Reston Spring

Reston Spring
Reston Spring

Tuesday, March 3, 2015

Letter: Time to Get Serious About Police Reform and Oversight, John Lovaas, Reston Patch, March 2, 2015

The following is re-printed from Reston Patch with permission of the author. 

Finally the Fairfax County Board of Supervisors has taken the first step toward reining in the Fairfax County Police Department, a heavily armed force which in matters of life and death has been accountable to no one but themselves. In the 75 years since the Board created its Police Department, not one officer has been charged with wrongdoing in killing an unarmed civilian.

But, there have been many killings of unarmed civilians, including ones under questionable circumstances—a half dozen of the latter in the last 10 years alone. (To see a rare, and creative, report on such a killing, google “Killing of Salvatore Culosi—Report to the Community by [then] Police Chief David Rohrer”.)

But, it has taken the public uproar over the shooting death of unarmed John Geer by an officer in front of several witnesses (including civilians this time) and seventeen months of FCPD stonewalling the public, the Commonwealth Attorney, and the Department of Justice to sufficiently embarrass Chairman Sharon Bulova and nine District Supervisors into their first tentative action.

Before you conclude that Mr. Geer did not die in vain, however, we should watch closely and verify that the historically non-supervising Supervisors in fact effect genuine reform, ending the impunity FC Police have so long enjoyed. Thus far, the Board’s action consists only of an announcement of INTENT to form an Ad Hoc Commission to study FCPD operations as manifest in the Geer case.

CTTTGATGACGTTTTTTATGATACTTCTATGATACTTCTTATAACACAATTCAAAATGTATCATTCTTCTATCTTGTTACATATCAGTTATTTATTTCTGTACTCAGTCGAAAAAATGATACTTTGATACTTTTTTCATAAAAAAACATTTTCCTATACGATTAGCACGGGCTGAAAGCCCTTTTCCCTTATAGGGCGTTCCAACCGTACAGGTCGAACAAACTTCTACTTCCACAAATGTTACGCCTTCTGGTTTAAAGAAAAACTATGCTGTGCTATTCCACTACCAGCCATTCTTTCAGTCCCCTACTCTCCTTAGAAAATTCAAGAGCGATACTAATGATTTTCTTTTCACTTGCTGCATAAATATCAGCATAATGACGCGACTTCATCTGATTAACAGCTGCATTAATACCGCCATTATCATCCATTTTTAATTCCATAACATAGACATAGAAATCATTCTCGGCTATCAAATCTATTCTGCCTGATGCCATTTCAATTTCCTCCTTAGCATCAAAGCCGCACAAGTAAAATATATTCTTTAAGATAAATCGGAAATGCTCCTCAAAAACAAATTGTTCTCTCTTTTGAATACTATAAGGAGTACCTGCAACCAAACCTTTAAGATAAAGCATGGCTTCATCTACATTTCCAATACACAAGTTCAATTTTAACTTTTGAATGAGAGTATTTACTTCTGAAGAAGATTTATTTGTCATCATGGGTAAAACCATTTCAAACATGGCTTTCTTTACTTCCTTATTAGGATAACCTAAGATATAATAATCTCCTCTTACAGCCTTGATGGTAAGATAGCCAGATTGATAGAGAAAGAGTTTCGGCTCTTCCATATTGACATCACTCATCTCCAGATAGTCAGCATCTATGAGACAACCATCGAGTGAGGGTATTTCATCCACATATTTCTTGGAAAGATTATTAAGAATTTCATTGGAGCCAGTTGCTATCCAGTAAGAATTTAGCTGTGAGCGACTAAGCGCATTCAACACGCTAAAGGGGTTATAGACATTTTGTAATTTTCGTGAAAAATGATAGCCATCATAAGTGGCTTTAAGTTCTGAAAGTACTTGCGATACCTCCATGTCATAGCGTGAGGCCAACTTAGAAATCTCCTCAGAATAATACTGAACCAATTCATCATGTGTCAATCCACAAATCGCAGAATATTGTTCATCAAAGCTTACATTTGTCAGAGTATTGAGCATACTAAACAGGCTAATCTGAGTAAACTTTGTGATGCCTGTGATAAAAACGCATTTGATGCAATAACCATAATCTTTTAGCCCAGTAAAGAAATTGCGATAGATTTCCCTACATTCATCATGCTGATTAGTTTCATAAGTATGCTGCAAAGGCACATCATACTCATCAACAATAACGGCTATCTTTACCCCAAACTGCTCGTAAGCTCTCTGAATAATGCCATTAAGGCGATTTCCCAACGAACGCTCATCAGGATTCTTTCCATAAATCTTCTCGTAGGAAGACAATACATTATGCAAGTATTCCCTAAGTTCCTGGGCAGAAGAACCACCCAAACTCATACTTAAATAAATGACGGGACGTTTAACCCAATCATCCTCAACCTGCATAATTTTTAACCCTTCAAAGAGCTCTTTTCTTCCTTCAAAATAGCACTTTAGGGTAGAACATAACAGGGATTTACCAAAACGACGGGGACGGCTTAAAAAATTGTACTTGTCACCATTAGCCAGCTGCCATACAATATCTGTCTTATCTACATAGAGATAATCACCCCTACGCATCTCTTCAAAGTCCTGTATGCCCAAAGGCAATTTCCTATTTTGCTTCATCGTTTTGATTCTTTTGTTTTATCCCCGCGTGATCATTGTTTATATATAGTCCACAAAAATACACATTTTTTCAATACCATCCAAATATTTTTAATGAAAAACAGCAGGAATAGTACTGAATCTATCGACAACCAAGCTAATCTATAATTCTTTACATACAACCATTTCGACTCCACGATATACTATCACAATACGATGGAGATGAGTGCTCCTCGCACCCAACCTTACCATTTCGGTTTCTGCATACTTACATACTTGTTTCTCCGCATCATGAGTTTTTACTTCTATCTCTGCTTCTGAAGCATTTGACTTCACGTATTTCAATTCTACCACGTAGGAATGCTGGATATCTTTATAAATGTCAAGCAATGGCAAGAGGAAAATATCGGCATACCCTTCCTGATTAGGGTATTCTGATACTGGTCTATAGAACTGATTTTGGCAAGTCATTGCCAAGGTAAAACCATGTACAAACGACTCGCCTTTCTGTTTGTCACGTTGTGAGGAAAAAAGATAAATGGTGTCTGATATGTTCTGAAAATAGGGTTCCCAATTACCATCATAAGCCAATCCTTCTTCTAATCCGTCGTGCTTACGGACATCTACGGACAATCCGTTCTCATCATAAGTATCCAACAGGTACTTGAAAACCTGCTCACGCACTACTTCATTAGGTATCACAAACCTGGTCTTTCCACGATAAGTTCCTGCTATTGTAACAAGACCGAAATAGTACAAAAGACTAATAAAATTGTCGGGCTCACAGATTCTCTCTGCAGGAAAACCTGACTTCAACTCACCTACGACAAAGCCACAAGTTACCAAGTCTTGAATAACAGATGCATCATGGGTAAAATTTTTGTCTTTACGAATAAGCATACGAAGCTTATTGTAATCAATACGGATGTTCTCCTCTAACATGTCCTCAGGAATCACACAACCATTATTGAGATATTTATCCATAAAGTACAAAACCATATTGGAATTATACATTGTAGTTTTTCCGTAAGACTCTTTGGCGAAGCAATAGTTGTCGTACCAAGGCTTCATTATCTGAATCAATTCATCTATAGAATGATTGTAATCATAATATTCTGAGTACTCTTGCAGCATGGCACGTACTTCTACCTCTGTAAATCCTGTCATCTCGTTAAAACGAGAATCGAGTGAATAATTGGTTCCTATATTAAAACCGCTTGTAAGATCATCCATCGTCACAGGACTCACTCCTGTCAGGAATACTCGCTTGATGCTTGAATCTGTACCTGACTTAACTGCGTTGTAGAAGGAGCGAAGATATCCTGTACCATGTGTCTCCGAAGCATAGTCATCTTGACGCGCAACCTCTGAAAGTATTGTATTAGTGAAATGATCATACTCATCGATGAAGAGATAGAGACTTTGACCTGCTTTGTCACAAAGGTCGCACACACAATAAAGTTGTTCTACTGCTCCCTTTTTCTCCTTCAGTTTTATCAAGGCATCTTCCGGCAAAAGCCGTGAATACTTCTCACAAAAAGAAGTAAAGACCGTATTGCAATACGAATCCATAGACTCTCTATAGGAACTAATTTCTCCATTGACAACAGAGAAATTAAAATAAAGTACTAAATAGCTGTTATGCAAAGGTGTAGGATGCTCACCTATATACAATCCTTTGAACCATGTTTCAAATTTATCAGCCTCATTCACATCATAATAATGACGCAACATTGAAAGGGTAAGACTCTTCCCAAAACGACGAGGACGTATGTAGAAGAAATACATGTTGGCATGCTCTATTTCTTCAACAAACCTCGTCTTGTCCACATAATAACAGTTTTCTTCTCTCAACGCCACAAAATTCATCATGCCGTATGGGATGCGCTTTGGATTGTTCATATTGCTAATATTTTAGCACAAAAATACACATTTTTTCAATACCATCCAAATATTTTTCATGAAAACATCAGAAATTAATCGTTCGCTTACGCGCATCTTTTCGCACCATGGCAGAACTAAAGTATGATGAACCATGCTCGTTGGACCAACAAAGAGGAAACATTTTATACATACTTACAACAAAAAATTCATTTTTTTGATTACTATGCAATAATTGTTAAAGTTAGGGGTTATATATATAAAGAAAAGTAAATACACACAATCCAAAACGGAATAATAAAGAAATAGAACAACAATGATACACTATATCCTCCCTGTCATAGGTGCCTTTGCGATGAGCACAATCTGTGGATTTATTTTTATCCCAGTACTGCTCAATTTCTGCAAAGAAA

Chairman Bulova and the Supervisors have yet to reveal the scope of work for the consultant charged with forming and, presumably, heading the Ad Hoc Commission.

After all, it is this body that ultimately will recommend the measures needed to bring transparency and accountability to the FCPD. It would help if Chairman Bulova introduced her consultant to the community, revealed the content of his contract and the Board’s charge to the Commission, and revealed how its members are selected and indeed who they are.

The Supervisors need to understand that their dereliction of police oversight duty has eroded public confidence to the point where it rivals that accorded to the U.S. Congress. The Ad Hoc Commission is potentially key to restoring some of the lost trust.

The Commission should shape not only critically needed reform of the FCPD, but also the civilian oversight function of the Board itself, and indeed the community, which in the future must have an independent oversight role investigating complaints involving police use of force, especially lethal force.

Let’s see if the Supervisors are up to the job, notably in an election year when they often look to the cops for union endorsements, campaign cash, and campaign labor.

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